Worried you’re asking for too much? Don’t be. These are both of your kids, after all. And as my mom always said, if you don’t ask for it, you’ll never get it!
Our Kitchen-Sink List of Things We Pay for Our Kids,
From Youngest to Oldest:
While They’re in Your Home
· Diapers, diapers, diapers
· Wipes, wipes, and more wipes
· All-things breastfeeding related - pumps, nursing bras, and so on
· Baby bottles, sippy cups, feeding supplies
· Strollers, joggers, car seats
· Baby monitors
· Crib, bedding, baby blankets
· Baby and toddler-proofing gadgets
· 1 thousand Little Einstein videos
· Day care/nanny/sitter/after-care
· Baby photos
· Medical, dental and orthodontic expenses - don’t forget the braces!
· Vision expenses - contact lenses and glasses
· School tuition and fees
· School supplies - required by school, and all the other stuff your child will want (like that matching Pottery Barn Kids pink foil hearts backpack and lunchbox)
· Lunch money
· Yearbooks and school photos
· Sports and extracurricular registration costs - including gear and replacement gear when your child loses his first set (e.g. football helmets, soccer cleats, tennis rackets); uniforms, lessons, costs for travel sports
· Arts (dance, band, orchestra, drama, etc.) - including registration costs, outfits and supplies (leotards, dance shoes, etc.), recital fees, instrument purchase or rental, costumes
· Field trips
· Class parties, teacher gifts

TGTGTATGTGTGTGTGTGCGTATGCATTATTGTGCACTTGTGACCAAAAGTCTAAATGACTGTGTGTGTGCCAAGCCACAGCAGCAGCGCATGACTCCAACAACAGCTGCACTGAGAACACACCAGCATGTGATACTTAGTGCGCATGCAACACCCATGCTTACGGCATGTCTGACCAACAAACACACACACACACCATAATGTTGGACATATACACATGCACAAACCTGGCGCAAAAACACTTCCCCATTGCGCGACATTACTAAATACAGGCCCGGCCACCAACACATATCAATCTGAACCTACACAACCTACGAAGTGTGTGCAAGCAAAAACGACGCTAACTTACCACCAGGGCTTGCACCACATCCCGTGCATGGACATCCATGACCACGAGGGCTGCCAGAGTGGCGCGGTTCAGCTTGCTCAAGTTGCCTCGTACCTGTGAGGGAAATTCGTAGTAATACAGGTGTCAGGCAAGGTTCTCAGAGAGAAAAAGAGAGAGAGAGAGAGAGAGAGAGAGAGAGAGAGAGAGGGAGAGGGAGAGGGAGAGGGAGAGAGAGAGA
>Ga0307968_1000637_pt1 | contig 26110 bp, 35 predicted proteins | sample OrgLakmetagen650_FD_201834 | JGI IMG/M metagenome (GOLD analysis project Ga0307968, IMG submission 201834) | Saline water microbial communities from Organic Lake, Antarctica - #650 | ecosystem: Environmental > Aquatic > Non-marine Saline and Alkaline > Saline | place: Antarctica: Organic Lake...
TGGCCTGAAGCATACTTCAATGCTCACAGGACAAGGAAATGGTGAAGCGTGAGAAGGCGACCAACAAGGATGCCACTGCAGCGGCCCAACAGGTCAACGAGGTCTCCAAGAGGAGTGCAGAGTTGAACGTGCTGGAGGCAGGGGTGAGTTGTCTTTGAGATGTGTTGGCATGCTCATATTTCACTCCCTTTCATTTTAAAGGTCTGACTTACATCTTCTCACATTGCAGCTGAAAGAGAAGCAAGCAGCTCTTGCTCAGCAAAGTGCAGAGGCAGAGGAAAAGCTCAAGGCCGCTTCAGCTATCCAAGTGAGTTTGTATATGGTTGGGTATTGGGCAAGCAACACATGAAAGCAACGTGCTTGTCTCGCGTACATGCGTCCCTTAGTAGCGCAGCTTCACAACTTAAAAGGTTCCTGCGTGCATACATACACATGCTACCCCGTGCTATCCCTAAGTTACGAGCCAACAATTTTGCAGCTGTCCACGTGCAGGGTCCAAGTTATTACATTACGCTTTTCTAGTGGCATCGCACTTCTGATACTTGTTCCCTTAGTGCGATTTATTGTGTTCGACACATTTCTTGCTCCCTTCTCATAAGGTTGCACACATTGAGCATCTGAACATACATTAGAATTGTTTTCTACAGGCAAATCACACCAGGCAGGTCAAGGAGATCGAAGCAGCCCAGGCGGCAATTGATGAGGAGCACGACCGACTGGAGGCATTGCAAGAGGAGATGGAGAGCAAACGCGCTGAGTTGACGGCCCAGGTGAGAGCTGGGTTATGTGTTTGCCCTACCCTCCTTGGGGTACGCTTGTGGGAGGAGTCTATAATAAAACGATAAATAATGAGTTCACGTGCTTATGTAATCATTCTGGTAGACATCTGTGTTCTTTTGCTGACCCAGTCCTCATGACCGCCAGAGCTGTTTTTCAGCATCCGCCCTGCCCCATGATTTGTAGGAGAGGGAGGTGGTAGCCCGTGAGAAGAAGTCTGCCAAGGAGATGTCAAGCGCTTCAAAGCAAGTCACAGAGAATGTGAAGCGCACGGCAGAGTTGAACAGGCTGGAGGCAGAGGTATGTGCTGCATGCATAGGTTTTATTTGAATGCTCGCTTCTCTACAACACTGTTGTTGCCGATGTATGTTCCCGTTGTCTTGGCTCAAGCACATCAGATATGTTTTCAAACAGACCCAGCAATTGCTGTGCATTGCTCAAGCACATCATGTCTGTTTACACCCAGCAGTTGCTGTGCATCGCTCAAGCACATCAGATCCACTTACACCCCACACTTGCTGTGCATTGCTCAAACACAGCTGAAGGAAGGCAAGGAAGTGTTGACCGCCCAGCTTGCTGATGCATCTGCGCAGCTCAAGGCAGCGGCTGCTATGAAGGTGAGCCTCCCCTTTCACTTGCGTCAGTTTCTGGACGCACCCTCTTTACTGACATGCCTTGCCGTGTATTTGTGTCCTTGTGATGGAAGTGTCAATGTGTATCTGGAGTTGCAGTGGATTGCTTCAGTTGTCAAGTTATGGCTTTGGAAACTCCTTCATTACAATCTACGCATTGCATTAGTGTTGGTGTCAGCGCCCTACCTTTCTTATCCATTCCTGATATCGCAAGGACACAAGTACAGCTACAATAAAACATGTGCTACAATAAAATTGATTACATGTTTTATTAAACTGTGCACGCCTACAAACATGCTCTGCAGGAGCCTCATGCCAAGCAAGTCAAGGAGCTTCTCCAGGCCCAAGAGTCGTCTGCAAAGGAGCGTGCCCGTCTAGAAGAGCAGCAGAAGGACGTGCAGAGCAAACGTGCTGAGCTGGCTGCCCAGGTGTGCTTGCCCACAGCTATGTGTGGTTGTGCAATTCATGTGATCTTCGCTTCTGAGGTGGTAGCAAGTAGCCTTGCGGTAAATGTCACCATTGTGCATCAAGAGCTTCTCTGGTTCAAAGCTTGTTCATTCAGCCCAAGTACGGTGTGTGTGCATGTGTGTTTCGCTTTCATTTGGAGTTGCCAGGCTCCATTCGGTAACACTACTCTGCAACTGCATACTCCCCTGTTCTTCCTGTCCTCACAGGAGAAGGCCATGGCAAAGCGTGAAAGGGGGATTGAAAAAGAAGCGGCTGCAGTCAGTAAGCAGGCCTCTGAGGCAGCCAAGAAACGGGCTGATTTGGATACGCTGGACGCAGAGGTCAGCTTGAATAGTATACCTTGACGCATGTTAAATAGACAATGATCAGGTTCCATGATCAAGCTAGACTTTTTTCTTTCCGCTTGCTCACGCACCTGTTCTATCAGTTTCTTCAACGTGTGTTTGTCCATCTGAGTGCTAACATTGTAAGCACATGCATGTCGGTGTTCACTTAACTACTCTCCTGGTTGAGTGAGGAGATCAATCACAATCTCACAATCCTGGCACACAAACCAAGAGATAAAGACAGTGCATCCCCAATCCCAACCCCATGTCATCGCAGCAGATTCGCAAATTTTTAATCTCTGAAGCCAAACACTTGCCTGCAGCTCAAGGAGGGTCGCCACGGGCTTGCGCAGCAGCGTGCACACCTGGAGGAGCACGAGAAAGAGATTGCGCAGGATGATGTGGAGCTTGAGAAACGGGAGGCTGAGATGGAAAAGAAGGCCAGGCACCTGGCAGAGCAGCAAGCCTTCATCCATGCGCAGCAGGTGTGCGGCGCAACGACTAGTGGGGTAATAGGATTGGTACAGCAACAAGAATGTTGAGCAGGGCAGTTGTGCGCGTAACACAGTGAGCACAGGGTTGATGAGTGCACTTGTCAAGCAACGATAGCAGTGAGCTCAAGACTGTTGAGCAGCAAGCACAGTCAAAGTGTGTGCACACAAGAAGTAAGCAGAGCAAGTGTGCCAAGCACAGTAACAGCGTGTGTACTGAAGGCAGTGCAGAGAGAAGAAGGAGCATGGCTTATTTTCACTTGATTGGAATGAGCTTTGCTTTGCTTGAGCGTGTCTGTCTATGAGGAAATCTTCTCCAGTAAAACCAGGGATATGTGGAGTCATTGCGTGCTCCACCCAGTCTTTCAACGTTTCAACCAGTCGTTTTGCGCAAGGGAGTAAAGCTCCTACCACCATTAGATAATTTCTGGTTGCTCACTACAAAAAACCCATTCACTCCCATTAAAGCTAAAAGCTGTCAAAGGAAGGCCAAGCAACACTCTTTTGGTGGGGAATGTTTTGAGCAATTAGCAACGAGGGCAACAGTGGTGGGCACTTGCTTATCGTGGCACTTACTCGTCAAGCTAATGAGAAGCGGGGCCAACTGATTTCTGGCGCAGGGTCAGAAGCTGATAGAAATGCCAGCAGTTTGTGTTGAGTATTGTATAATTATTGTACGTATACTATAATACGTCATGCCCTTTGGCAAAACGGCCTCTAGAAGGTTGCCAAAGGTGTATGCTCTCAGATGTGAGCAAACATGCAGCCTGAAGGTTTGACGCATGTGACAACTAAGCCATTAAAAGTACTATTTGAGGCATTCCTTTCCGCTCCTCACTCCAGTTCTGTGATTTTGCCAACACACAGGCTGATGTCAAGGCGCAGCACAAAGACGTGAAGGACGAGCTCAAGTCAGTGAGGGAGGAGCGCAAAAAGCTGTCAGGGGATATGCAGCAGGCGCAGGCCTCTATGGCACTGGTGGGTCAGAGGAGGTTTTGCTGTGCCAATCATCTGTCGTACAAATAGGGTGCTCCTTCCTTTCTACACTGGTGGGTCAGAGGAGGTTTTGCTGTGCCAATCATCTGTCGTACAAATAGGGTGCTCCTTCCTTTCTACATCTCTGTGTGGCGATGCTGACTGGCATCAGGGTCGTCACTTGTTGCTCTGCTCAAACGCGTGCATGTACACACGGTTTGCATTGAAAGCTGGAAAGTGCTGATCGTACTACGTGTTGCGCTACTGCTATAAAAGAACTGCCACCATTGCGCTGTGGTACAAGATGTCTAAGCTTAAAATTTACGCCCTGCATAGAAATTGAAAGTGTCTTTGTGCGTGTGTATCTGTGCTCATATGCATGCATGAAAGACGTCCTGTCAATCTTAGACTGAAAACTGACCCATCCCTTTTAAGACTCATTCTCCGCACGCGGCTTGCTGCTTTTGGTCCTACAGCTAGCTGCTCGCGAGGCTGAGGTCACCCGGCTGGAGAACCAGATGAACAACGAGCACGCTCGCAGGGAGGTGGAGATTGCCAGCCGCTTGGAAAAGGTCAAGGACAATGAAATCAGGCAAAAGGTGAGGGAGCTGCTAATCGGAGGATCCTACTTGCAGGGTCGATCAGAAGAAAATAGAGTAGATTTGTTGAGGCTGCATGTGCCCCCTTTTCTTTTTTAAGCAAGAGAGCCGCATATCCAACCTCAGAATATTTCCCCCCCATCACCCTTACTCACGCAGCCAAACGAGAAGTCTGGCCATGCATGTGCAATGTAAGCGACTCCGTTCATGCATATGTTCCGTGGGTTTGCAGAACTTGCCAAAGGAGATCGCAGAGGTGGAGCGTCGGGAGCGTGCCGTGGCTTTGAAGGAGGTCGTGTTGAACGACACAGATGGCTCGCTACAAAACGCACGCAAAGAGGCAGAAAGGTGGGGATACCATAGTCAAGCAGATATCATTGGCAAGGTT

· Costumes - Halloween, school dress up days
· Birthday parties
· Gifts for other children
· Child-oriented vacations, like Disney World
· Summer camps - including registration fees, clothing supplies, trunk and travel
· Electronics - including laptops, iphones, ipads, ipods, cell phone service plan, game console repairs (e.g. Geeksquad)
· Entertainment - movies, plays, water parks, arcades
· Bikes, skates, helmets, etc.
· Eating out
· Therapy costs
· Passport applications/renewals
· Homecoming and Prom dresses/tux
· Spring break trips with friends
· Family vacations - including travel costs, lodging, special gear like ski clothes and rentals, passes
· Car - purchase, insurance, gas, repair and maintenance, parking and toll
· Senior trip
· SAT/ACT prep course and test fees
· College visits
· College applications
· Fees to attend school events like dances and football games
· Graduation costs - class rings, cap and gown, parties, announcements
Off to College and Beyond
While the court can’t require either of you to pay college, you can agree, so ask about these, too….
· Room and board
· Sorority and fraternity dues
· Spending money
· Study abroad programs
· Your own increased expenses when your kids come home for the summer and on breaks
· Grad school